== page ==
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The electric vehicle is ready. Are you?

Jonn Axsen studied consumer adoption of electric cars for the last ten years. Technology isn't the problem - consumers aren't familiar with them yet and we need carbon policies to speed their adoption 

Two of the largest contributions to deep greenhouse gas emissions are likely to be electric mobility and decarbonising electricity sources. Jonn Axsen, Assistant Professor of Resource and Environmental Management at SFU, speaking at the Pacific Institute for Climate Solutions, told the audience of his public lecture last night that the obstacle to electric mobility isn’t technology. It is people’s understanding of the technology and their motivations as consumers.

Decarbonizing electricity generation and adopting electric mobility will  play a big role in making the deep cuts we need in greenhouse gas emissions.

Not a problem: batteries

Engineers from the US Department and Energy and MIT set high standards for whether batteries had sufficient storage (more miles) and power (acceleration/speed) for electric vehicles. Axsen looked at the two most common battery types, Nickel Metal Hydride and Lithium Ion and only the latter came close to meeting those standards.

The high bar set by the engineers contributed to the meme that batteries aren’t advanced enough yet for electric cars, but in fact they are more than capable for powering the kind of electric car people most want. Axsen interviewed people to find out what kind of battery would be sufficient for the types of cars they were most interested in. People were most interested in the plug in hybrids, like the Prius, which require smaller batteries well within the capacity of the Nickel Metal Hydride technology.  

MIT and US DOE set a high bar for measuring whether battery technology is ready for electric cars. The blue and purple ballons represent what people actually want - plug in hybrids - and the current battery technology is more than good enough. 

Another claim is that the negative environmental impacts of batteries outweigh the environmental benefits of electric cars. But Axsen’s research found that battery manufacture accounts for 7-15% of the life cycle greenhouse gas emissions of a car, including battery disposal. The operation stage (actually driving it) has a much bigger impact over time, over 30%. So decreasing emissions during operations (as electric and hybrid cars do) far outweighs the negative impacts of batteries.

The source of electricity

The source of electricity that powers a car is a more realistic concern. According to Axsen’s graph, a pure EV using electricity from the dirtiest source (coal) performed about the same as a regular car. A hybrid performed slightly better. With cleaner electricity sources, EV’s increasingly outperformed hybrids and far outperformed regular cars. For example, using California’s average carbon intensity for electricity generation, a plug in hybrid with a 20 km electric range created 46% less carbon emissions.  In B.C., with its hydropower, electric vehicles emit a fraction of the GHGs of gas vehicles. In Alberta, which depends largely on coal generated electricity, the advantage is small.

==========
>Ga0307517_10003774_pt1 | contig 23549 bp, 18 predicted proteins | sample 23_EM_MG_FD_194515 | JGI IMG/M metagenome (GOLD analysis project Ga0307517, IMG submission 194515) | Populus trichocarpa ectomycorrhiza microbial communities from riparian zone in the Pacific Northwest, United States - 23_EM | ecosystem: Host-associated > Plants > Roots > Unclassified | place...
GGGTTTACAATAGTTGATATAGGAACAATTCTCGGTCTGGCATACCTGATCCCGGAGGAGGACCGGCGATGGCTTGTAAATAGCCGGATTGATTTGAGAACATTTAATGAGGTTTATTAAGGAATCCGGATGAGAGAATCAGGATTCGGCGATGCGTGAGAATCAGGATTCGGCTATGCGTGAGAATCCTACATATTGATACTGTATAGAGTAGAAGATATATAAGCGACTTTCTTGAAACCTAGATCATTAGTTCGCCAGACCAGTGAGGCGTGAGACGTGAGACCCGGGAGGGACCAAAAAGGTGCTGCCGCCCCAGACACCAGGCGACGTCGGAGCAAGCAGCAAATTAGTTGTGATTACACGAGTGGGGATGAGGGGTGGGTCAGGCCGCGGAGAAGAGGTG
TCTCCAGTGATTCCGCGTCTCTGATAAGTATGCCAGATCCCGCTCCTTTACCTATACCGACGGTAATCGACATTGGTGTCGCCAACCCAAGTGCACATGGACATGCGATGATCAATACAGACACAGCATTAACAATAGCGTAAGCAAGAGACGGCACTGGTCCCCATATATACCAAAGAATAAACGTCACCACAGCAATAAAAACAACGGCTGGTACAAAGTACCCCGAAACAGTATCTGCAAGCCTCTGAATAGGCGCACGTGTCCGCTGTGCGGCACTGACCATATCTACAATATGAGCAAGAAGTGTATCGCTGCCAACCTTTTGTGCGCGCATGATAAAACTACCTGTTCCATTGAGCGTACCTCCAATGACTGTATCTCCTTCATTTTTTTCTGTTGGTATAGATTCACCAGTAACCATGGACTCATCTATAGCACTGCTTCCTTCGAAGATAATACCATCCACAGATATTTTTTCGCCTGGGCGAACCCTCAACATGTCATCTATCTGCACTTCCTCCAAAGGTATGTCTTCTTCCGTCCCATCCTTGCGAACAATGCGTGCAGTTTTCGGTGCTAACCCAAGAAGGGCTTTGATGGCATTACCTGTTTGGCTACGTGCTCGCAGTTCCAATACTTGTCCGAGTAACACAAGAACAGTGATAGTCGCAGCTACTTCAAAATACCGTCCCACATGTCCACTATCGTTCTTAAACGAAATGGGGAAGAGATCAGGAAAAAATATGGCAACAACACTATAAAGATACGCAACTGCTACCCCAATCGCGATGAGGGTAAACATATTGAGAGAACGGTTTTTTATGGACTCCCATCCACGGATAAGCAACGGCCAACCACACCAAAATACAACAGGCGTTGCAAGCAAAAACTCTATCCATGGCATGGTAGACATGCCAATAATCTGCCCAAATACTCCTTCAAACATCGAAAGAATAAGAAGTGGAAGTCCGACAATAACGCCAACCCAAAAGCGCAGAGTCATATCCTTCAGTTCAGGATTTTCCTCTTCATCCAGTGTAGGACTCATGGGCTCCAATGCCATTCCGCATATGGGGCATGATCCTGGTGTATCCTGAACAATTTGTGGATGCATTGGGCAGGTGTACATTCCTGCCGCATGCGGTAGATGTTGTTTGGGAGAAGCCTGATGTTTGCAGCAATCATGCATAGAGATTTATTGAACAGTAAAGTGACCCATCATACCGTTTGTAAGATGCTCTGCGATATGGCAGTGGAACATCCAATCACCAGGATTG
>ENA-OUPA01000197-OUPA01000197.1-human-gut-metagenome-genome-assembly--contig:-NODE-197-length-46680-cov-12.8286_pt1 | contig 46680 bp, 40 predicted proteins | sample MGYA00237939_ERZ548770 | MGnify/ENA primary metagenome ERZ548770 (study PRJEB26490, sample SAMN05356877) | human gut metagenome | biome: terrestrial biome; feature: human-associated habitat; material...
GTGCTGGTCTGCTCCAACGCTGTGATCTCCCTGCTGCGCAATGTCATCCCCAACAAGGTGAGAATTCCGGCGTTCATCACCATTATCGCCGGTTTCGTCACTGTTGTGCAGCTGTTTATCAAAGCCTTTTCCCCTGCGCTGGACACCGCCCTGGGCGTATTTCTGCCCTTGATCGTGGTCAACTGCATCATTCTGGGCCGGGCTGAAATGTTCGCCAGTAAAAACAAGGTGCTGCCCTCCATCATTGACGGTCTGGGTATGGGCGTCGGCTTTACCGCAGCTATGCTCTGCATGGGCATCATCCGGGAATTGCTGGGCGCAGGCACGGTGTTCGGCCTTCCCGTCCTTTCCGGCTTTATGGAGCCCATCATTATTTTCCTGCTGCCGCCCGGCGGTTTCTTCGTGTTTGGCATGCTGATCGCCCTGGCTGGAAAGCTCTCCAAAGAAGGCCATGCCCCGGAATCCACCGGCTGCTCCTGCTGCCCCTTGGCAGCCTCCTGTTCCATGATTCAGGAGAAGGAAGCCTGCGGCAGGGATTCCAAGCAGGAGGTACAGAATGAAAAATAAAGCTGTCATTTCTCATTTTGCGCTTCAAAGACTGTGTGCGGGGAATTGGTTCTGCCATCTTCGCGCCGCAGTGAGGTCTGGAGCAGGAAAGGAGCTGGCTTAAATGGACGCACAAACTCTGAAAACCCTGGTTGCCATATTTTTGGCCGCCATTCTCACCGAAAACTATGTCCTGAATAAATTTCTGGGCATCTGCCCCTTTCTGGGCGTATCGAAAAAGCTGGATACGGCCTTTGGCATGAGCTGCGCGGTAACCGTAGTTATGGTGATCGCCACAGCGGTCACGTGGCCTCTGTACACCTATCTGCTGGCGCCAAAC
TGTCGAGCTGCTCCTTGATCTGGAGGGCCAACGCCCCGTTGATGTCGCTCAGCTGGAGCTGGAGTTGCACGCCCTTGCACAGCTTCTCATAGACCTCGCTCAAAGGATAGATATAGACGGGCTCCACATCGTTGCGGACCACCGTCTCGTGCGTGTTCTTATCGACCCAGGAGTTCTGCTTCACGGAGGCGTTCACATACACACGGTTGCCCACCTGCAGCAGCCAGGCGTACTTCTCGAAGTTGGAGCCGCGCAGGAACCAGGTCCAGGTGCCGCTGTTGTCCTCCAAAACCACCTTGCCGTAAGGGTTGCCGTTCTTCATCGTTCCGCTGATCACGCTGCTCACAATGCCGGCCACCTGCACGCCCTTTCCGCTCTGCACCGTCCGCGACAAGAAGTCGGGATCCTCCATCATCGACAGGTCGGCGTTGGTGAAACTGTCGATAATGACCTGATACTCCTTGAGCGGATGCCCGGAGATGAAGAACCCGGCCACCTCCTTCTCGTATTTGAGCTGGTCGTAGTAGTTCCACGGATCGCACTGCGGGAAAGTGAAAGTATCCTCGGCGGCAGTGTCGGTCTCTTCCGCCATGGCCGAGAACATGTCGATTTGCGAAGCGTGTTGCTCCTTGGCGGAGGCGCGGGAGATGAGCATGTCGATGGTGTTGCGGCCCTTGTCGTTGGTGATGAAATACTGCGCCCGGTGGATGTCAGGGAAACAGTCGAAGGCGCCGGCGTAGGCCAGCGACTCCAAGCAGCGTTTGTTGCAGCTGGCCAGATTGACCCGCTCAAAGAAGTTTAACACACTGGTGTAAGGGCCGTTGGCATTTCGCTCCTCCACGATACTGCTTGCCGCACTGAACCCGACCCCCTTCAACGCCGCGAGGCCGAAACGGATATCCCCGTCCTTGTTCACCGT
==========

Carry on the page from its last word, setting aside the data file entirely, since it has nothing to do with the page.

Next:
Just about any electric car will have lower emissions than a regular car, even if powered by coal generated electricity. But electric cars provide a huge opportunity for places like B.C. that have hydro power. 

Axsen cautioned against measuring benefits of electric cars by today’s standards. The second important change for deep GHG cuts is decarbonising electricity. As coal plants shut down and renewable sources take over, EVs will become ever stronger in their competition against not only gas cars but also hybrids.

Most people park their car close enough to a plug to charge with

Most people want to charge their cars at home, so the idea that we need a lot of public fast charging outlets before we can make the transition is just wrong. People just need a parking place near a regular plug and already over half of drivers park their cars within 25 feet of a regular outlet.  So there’s plenty of capacity to recharge the plug in hybrid type car that consumers most want. Some electric cars require a dryer plug, and about a third of the population has one available close to where they park their car. There’s no need to wait for public infrastructure to begin the transition.  

How will recharging affect the electrical grid?

Recharging is most likely to affect the grid when people are at home, peaking at around 5 or 6 pm. Axsen thought with major adoption of EVs, this peak is worth keeping track off and could be managed by utilities using rates or regulations to spread out the charging times. We own a plug in Prius that we program to begin charging at 4 in the morning because the battery lasts longest if it doesn’t sit fully charged. Such easy programming ability could prevent peak overloads.

“Range Anxiety”

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